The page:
Norway teen literacy

Boys are catching up to girls in English proficiency, but not yet in Norwegian

Photo: allison.johnston / Flickr
Norwegian boys are exposed to English through video games.

M. Michael Brady
Asker, Norway

Reading and writing are the first two of the three Rs, the basic skills of literacy on which all education builds. Yet around the world, reading and writing skills are declining. That trend has caused alarm at the international level and now is much studied, as in the OECD’s Program for the International Assessment of Adult Competences.

In multicultural Europe, declining literacy is an acute challenge, as it weakens second-language skills now essential in education and work. In Norway, for instance, admission to higher education now requires proficiency in Norwegian and English. A college or university student is expected to function in at least two languages. Similar requirements apply in some professions, like healthcare and the oil and gas sector.

Speculation is rife on the underlying causes of the decline in reading skills, though evidence suggests that the ongoing shift from reading on paper to reading on screen is one cause. The European Union accordingly initiated Europe-wide research on the impact of digitization on reading, called E-READ, a four-year international program from 2015 to 2018, involving universities in 26 countries, led by the University of Stavanger.

Two more recent Norwegian research programs have probed causes of literacy declines, focusing on English as the most prevalent second language. First, researchers at the University of Oslo assessed the first-vs. second-language reading skills of 10,000 pupils in upper secondary schools (equivalent to U.S. high schools). Their principal finding, published in English this past October, was that the gender difference in skill is changing. Girls have long been more proficient than boys in reading first-language Norwegian and second-language English. But now boys have caught up and are almost as proficient as girls in reading English, though not in reading Norwegian. The cause identified was that boys are more absorbed than girls in computer games, in which English is the default language.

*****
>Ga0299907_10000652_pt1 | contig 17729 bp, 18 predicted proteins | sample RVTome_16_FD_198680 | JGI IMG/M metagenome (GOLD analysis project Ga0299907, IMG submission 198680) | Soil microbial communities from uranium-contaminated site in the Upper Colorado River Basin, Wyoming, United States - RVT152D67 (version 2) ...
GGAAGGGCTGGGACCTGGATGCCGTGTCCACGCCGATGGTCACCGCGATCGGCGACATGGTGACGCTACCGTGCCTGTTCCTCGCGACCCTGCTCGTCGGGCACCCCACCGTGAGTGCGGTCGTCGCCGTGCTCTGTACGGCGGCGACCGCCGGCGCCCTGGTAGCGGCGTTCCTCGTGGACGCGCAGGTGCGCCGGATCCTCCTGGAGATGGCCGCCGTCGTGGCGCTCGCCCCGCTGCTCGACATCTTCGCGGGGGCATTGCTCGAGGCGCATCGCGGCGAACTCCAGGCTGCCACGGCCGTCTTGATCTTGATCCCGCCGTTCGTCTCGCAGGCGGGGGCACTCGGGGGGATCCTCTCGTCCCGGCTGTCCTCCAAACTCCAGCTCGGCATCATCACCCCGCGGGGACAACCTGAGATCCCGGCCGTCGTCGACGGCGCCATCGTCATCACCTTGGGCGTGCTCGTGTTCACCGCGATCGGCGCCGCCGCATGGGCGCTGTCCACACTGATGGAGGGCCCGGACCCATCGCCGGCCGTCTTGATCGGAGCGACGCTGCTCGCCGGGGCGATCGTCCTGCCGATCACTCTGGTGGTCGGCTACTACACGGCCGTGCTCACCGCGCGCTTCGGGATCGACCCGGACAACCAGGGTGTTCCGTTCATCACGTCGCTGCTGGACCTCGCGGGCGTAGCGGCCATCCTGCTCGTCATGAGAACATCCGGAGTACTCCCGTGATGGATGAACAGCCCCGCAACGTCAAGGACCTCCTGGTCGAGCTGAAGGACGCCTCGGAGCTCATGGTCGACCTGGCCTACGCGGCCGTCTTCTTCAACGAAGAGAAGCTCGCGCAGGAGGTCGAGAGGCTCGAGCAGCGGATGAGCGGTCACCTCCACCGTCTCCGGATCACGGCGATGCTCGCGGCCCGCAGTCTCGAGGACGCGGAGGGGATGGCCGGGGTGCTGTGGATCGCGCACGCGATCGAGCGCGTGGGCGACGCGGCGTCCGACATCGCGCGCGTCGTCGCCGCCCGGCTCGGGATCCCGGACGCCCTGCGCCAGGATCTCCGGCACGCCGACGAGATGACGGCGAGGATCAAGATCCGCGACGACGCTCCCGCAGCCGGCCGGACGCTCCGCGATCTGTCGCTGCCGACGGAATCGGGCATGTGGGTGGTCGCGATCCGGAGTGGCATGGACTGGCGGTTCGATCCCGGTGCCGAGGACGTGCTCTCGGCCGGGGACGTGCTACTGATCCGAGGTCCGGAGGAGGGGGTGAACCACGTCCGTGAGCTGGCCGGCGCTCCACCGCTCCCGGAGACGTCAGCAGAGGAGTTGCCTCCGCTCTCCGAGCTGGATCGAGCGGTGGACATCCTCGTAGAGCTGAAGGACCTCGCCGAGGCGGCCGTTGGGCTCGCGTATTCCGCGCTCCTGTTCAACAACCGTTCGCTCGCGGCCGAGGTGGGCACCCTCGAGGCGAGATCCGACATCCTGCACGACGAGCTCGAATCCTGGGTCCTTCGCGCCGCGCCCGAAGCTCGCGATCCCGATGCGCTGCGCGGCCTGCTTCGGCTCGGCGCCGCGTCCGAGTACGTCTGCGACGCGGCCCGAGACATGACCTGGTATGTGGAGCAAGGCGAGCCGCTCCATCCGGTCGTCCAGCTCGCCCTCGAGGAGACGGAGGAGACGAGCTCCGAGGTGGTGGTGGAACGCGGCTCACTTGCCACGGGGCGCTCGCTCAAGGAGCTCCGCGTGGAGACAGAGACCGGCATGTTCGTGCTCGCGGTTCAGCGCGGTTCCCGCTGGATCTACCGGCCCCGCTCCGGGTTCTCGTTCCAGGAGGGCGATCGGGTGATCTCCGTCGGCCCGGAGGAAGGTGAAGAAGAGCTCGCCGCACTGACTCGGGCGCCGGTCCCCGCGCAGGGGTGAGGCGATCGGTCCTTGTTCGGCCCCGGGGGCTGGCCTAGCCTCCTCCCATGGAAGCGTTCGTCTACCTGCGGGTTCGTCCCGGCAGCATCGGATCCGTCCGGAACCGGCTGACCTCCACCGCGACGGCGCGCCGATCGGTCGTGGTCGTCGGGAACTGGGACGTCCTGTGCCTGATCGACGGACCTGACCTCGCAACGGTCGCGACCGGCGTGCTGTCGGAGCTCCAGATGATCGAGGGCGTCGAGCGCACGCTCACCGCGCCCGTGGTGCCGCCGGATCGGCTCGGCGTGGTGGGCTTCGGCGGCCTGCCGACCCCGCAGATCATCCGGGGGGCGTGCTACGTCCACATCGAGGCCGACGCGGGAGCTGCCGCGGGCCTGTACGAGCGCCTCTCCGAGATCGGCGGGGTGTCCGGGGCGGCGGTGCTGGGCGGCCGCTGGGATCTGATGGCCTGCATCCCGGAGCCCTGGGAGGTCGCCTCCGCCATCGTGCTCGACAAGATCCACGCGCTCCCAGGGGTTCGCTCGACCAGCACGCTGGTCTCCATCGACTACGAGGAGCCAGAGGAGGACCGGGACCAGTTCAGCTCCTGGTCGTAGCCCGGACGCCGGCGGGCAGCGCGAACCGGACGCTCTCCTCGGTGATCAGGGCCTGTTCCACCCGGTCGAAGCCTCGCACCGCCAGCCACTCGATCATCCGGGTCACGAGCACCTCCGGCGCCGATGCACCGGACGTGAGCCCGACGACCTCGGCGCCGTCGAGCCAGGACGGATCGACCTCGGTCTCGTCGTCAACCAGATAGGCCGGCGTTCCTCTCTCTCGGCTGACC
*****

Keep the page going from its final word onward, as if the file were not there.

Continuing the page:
Second, researchers at the Norwegian Social Research institute looked at the effects of two extracurricular activities, sports and computer gaming, on performance in three school subjects: mathematics, Norwegian, and English. Overall, they found that girls outperform boys. For all pupils, participation in sports was found to have a positive effect on performance in school subjects, while computer gaming was found to have a negative effect on mathematics and Norwegian and a lesser negative effect on English.

Further reading:
• Program for the International Assessment of Adult Competences (PIAAC), a cyclical, large-scale study under the Organization for Economic Cooperation and Development (OECD).

• “E-reading probed: is it effective? International research in e-reading led by University of Stavanger,” Norwegian American, Feb. 11, 2015, link: www.norwegianamerican.com/news/e-reading-probed-is-it-effective.

• “The complexity of second language reading: Investigating the L1 (first language)-L2 (second language) relationship” by Lisbeth M. Brevik, Rolf Vegar Olsen & Glenn Ole Hellekjær, Reading in a Foreign Language, Vol. 28, No. 2, Oct. 2016, link: nflrc.hawaii.edu/rfl/October2016/articles/brevik.pdf.

• Idrett, dataspilling og skole—konkurrende eller “på lag” (Sports, computer games, and school—competitors or “on the same team”) by Mira Aaboen Sletten, Åse Strandbu & Øystein Gilje, Norsk Pedagogisk Tidsskrift (Norwegian Journal of Pedagogy), No. 5, 2015, link: www.idunn.no/npt/2015/05/idrett_dataspilling_og_skole_-_konkurrerende_eller_paa_la (in Norwegian).

This article originally appeared in the Dec. 30, 2016, issue of The Norwegian American. To subscribe, visit SUBSCRIBE or call us at (206) 784-4617.

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